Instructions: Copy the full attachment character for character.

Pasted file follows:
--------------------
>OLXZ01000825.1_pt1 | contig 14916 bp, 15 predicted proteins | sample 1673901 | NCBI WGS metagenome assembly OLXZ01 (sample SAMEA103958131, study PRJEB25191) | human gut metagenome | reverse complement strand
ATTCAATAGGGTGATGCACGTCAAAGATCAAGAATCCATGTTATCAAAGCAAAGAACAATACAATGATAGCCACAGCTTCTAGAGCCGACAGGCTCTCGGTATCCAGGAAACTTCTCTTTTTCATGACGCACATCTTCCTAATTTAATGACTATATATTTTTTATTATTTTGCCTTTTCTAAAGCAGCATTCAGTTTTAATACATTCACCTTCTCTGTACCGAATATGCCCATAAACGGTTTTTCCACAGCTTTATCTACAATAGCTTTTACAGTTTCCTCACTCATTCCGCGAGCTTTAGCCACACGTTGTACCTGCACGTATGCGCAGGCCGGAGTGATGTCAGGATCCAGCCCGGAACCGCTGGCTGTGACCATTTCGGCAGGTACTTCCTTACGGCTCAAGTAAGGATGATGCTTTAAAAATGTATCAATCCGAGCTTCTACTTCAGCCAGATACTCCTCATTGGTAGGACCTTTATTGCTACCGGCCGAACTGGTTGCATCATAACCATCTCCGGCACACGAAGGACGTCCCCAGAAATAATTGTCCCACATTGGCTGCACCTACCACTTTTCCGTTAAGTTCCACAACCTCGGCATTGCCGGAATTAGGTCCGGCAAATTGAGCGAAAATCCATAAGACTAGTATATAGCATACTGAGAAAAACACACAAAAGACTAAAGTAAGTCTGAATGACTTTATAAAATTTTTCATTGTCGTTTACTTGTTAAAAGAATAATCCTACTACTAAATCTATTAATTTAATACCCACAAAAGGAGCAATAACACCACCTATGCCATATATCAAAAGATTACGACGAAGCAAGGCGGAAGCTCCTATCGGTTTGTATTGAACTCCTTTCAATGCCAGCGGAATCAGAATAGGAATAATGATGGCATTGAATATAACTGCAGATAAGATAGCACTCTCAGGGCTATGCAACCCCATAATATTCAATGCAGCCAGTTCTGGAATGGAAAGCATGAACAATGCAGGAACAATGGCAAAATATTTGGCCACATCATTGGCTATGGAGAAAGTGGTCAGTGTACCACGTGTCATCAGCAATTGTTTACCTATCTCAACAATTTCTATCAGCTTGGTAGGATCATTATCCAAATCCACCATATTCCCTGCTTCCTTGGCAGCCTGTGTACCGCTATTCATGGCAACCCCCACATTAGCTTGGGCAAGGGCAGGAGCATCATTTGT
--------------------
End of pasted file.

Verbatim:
>OLXZ01000825.1_pt1 | contig 14916 bp, 15 predicted proteins | sample 1673901 | NCBI WGS metagenome assembly OLXZ01 (sample SAMEA103958131, study PRJEB25191) | human gut metagenome | reverse complement strand
ATTCAATAGGGTGATGCACGTCAAAGATCAAGAATCCATGTTATCAAAGCAAAGAACAATACAATGATAGCCACAGCTTCTAGAGCCGACAGGCTCTCGGTATCCAGGAAACTTCTCTTTTTCATGACGCACATCTTCCTAATTTAATGACTATATATTTTTTATTATTTTGCCTTTTCTAAAGCAGCATTCAGTTTTAATACATTCACCTTCTCTGTACCGAATATGCCCATAAACGGTTTTTCCACAGCTTTATCTACAATAGCTTTTACAGTTTCCTCACTCATTCCGCGAGCTTTAGCCACACGTTGTACCTGCACGTATGCGCAGGCCGGAGTGATGTCAGGATCCAGCCCGGAACCGCTGGCTGTGACCATTTCGGCAGGTACTTCCTTACGGCTCAAGTAAGGATGATGCTTTAAAAATGTATCAATCCGAGCTTCTACTTCAGCCAGATACTCCTCATTGGTAGGACCTTTATTGCTACCGGCCGAACTGGTTGCATCATAACCATCTCCGGCACACGAAGGACGTCCCCAGAAATAATTGTCCCACATTGGCTGCACCTACCACTTTTCCGTTAAGTTCCACAACCTCGGCATTGCCGGAATTAGGTCCGGCAAATTGAGCGAAAATCCATAAGACTAGTATATAGCATACTGAGAAAAACACACAAAAGACTAAAGTAAGTCTGAATGACTTTATAAAATTTTTCATTGTCGTTTACTTGTTAAAAGAATAATCCTACTACTAAATCTATTAATTTAATACCCACAAAAGGAGCAATAACACCACCTATGCCATATATCAAAAGATTACGACGAAGCAAGGCGGAAGCTCCTATCGGTTTGTATTGAACTCCTTTCAATGCCAGCGGAATCAGAATAGGAATAATGATGGCATTGAATATAACTGCAGATAAGATAGCACTCTCAGGGCTATGCAACCCCATAATATTCAATGCAGCCAGTTCTGGAATGGAAAGCATGAACAATGCAGGAACAATGGCAAAATATTTGGCCACATCATTGGCTATGGAGAAAGTGGTCAGTGTACCACGTGTCATCAGCAATTGTTTACCTATCTCAACAATTTCTATCAGCTTGGTAGGATCATTATCCAAATCCACCATATTCCCTGCTTCCTTGGCAGCCTGTGTACCGCTATTCATGGCAACCCCCACATTAGCTTGGGCAAGGGCAGGAGCATCATTTGT